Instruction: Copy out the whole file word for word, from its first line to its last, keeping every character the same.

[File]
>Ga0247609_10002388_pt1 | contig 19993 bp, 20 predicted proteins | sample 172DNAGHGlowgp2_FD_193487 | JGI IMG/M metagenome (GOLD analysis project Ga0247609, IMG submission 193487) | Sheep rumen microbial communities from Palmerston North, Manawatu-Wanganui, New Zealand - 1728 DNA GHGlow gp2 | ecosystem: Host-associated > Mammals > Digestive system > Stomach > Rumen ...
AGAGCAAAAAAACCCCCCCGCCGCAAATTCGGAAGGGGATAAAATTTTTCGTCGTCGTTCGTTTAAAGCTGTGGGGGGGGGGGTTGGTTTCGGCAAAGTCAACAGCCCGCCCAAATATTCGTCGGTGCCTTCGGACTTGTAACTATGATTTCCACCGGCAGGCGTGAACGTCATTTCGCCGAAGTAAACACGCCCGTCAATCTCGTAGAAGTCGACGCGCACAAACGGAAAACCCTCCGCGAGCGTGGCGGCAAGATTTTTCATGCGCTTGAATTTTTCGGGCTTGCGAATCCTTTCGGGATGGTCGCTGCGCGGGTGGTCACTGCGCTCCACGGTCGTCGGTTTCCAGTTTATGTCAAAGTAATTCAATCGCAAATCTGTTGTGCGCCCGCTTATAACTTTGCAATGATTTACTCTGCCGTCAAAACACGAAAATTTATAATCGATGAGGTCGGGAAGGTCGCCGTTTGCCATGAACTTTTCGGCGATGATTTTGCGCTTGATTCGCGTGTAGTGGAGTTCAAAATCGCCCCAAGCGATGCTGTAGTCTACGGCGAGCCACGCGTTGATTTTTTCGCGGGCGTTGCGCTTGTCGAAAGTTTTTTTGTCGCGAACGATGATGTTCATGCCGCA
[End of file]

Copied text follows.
>Ga0247609_10002388_pt1 | contig 19993 bp, 20 predicted proteins | sample 172DNAGHGlowgp2_FD_193487 | JGI IMG/M metagenome (GOLD analysis project Ga0247609, IMG submission 193487) | Sheep rumen microbial communities from Palmerston North, Manawatu-Wanganui, New Zealand - 1728 DNA GHGlow gp2 | ecosystem: Host-associated > Mammals > Digestive system > Stomach > Rumen ...
AGAGCAAAAAAACCCCCCCGCCGCAAATTCGGAAGGGGATAAAATTTTTCGTCGTCGTTCGTTTAAAGCTGTGGGGGGGGGGGTTGGTTTCGGCAAAGTCAACAGCCCGCCCAAATATTCGTCGGTGCCTTCGGACTTGTAACTATGATTTCCACCGGCAGGCGTGAACGTCATTTCGCCGAAGTAAACACGCCCGTCAATCTCGTAGAAGTCGACGCGCACAAACGGAAAACCCTCCGCGAGCGTGGCGGCAAGATTTTTCATGCGCTTGAATTTTTCGGGCTTGCGAATCCTTTCGGGATGGTCGCTGCGCGGGTGGTCACTGCGCTCCACGGTCGTCGGTTTCCAGTTTATGTCAAAGTAATTCAATCGCAAATCTGTTGTGCGCCCGCTTATAACTTTGCAATGATTTACTCTGCCGTCAAAACACGAAAATTTATAATCGATGAGGTCGGGAAGGTCGCCGTTTGCCATGAACTTTTCGGCGATGATTTTGCGCTTGATTCGCGTGTAGTGGAGTTCAAAATCGCCCCAAGCGATGCTGTAGTCTACGGCGAGCCACGCGTTGATTTTTTCGCGGGCGTTGCGCTTGTCGAAAGTTTTTTTGTCGCGAACGATGATGTTCATGCCGCA